Then I headed out to Western NJ. Got a flat tire on I-80 in the Parsippany area going at highway speed, which is not a good time for a tire to deflate. I got it safely to the emergency lane after rolling along a bit. The second problem was the emergency lane at that location was narrow and highway traffic was whizzing by pretty close. (If the flat had occurred just a mile ahead, I would have had plenty of room to work in.) So I thought it was worth calling AAA to send a professional to do this. 15 minutes later, the flatbed tow-truck arrived. The guy knew exactly what to do and I was on my way again within half an hour from the time the flat occurred. (Conveniently, I already have a service appointment on Tuesday and I can buy a tire at that time.)
After that, I knew this wasn't going to be a picture-perfect day but I played through anyway. It turned out to be interesting in a way. I met Mag-man and daughter at two cache sites, "Hope's lost" and "jenny's micro". The latter was really difficult to find so teamwork helped. I also met ECSAR at "A Societal Relic". He saw me at the abandoned payphone and stopped to say hello. I'd actually just been to his cache at an abandoned milking station. (There are apparently lots of abandoned structures near Blairstown.)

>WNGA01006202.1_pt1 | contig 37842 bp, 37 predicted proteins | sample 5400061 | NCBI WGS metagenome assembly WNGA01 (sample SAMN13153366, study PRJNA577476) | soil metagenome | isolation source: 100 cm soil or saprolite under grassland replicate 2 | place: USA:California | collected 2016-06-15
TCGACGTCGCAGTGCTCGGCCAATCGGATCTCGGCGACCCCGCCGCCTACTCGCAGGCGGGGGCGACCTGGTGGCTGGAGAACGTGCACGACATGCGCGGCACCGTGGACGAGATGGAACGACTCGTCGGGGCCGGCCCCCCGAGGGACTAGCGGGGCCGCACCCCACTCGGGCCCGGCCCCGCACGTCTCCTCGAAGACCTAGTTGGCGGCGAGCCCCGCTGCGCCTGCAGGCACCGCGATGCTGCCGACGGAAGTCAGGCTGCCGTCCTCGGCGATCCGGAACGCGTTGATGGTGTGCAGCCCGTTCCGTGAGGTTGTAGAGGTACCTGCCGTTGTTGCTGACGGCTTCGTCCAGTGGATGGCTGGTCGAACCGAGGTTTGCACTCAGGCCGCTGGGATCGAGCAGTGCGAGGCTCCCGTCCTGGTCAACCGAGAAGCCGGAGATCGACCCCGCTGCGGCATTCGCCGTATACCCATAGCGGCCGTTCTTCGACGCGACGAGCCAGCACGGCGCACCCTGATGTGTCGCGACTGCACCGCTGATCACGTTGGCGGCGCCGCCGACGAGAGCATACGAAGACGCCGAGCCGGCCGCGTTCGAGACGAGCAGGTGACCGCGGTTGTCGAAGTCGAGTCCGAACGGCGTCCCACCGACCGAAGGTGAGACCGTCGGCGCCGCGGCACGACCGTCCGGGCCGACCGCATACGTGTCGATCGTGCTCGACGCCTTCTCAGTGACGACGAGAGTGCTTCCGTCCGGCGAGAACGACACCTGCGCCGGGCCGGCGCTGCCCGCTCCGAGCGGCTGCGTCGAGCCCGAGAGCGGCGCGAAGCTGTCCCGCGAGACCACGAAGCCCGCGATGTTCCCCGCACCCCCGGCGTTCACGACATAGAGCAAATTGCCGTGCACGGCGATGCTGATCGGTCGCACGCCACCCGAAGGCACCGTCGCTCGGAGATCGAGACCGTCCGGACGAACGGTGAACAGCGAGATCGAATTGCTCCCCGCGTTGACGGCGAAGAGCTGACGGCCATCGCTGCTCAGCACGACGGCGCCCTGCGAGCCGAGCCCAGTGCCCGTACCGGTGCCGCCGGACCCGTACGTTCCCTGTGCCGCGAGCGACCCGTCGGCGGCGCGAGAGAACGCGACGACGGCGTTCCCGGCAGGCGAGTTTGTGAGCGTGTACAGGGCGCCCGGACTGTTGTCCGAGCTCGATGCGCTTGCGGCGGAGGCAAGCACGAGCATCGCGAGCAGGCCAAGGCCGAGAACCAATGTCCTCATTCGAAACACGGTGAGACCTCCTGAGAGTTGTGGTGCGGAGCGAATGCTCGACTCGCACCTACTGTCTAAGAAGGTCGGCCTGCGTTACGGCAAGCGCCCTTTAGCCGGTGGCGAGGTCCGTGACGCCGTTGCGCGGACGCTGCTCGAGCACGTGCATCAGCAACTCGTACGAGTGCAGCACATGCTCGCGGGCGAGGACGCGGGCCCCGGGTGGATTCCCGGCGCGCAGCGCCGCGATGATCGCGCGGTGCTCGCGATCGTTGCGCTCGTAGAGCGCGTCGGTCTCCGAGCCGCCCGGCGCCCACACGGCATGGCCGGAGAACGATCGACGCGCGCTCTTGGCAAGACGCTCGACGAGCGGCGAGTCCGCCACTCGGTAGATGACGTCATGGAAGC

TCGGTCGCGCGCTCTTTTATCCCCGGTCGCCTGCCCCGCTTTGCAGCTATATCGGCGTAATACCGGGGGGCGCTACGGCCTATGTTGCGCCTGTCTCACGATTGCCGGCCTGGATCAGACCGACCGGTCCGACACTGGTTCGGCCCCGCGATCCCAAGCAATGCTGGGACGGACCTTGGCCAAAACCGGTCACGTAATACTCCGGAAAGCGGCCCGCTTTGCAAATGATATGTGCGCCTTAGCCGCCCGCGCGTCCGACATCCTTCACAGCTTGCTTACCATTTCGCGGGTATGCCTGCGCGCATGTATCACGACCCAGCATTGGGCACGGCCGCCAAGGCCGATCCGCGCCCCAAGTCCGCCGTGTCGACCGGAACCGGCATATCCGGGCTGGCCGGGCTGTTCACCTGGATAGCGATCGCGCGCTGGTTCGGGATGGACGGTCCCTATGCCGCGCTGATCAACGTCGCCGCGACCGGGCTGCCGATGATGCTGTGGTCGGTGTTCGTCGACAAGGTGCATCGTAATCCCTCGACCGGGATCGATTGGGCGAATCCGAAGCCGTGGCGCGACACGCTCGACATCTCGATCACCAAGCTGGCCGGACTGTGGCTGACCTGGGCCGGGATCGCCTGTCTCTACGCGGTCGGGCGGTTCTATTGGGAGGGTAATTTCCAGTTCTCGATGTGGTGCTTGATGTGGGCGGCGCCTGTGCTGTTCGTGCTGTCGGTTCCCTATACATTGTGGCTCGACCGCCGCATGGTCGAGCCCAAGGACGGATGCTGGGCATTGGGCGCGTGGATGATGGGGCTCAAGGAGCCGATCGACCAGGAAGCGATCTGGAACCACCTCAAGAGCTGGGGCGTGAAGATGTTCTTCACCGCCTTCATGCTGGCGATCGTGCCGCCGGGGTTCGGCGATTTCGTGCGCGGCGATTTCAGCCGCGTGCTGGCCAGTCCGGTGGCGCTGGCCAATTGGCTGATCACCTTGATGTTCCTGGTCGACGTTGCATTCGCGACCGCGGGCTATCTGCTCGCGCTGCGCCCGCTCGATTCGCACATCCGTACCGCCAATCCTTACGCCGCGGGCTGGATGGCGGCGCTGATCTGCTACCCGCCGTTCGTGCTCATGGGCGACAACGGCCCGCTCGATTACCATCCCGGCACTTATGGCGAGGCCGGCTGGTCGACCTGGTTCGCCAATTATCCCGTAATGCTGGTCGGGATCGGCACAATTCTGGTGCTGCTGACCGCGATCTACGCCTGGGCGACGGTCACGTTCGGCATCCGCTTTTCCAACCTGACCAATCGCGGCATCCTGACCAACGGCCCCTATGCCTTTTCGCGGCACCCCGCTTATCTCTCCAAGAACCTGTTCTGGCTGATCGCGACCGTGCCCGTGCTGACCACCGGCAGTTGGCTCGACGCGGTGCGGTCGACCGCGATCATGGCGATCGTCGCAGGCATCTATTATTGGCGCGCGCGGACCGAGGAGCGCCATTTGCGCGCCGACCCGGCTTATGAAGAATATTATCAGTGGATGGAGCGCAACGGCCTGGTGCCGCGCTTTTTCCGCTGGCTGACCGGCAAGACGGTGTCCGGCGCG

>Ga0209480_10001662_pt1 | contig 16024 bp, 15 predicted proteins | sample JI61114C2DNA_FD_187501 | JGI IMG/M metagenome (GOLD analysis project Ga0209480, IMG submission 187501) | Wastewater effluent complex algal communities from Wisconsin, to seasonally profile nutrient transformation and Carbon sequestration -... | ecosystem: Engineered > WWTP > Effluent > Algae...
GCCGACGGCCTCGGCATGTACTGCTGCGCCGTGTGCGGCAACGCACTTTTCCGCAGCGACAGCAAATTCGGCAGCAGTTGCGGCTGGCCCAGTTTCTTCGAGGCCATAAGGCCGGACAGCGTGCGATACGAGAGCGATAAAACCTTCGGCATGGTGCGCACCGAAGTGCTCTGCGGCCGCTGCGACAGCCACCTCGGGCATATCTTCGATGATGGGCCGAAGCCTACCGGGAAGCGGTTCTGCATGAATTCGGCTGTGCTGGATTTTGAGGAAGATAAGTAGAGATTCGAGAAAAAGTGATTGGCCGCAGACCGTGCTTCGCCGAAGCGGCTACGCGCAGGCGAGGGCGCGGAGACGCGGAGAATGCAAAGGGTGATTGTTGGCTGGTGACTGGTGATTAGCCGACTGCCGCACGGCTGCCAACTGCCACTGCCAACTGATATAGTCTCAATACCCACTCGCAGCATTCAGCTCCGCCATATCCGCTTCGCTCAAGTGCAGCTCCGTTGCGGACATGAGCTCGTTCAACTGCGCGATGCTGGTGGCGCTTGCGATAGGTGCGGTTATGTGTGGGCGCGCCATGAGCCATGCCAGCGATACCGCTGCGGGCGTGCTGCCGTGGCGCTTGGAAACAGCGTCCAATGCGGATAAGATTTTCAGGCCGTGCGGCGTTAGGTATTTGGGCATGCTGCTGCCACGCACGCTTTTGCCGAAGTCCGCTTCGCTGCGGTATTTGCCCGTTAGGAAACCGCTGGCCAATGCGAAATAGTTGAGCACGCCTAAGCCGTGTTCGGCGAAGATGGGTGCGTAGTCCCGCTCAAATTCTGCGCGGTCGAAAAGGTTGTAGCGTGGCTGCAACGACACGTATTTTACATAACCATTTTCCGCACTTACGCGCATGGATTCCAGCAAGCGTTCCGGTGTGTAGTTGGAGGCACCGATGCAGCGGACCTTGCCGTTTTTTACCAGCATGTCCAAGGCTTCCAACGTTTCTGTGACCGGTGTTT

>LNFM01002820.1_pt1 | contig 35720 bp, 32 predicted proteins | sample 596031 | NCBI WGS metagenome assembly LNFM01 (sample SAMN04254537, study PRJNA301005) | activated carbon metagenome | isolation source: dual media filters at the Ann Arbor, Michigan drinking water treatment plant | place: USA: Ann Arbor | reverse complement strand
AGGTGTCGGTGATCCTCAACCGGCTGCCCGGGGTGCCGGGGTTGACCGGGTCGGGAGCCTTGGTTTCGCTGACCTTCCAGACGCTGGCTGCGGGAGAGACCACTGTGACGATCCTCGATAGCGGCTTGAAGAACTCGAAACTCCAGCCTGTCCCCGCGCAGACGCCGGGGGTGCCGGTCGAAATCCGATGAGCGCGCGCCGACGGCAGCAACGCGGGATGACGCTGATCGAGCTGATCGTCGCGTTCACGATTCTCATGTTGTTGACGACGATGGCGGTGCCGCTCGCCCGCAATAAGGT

On Sunday, I went to Long Island. I could've gone to a geocaching event in Keyport / Laurence Harbor but I decided I needed some time alone. I got in a few long walks. At West Hills, I hiked roughly 4 miles and found 6 geocaches. I'm not sure how far I walked in Setauket Woods because the trails were ridiculously convoluted (with a few dead ends) but I got 3 geocaches there just before dusk.
The most interesting cache of the day was "West Hill's Gee-O-Cache". Coordinates were only provided for a starting point on an orienteering map. The cache location was marked on the map and I had to use it to find my way there. I've done a similar cache at Saxon Woods in Westchester but that's the only orienteering experience I have. Even so, this one turned out to be a lot easier than I thought. I did use the GPS to measure distances and make sure I was looking at the correct land features but in the end, the key to finding the cache was recognizing the land feature next to it and once I saw that, it was a snap.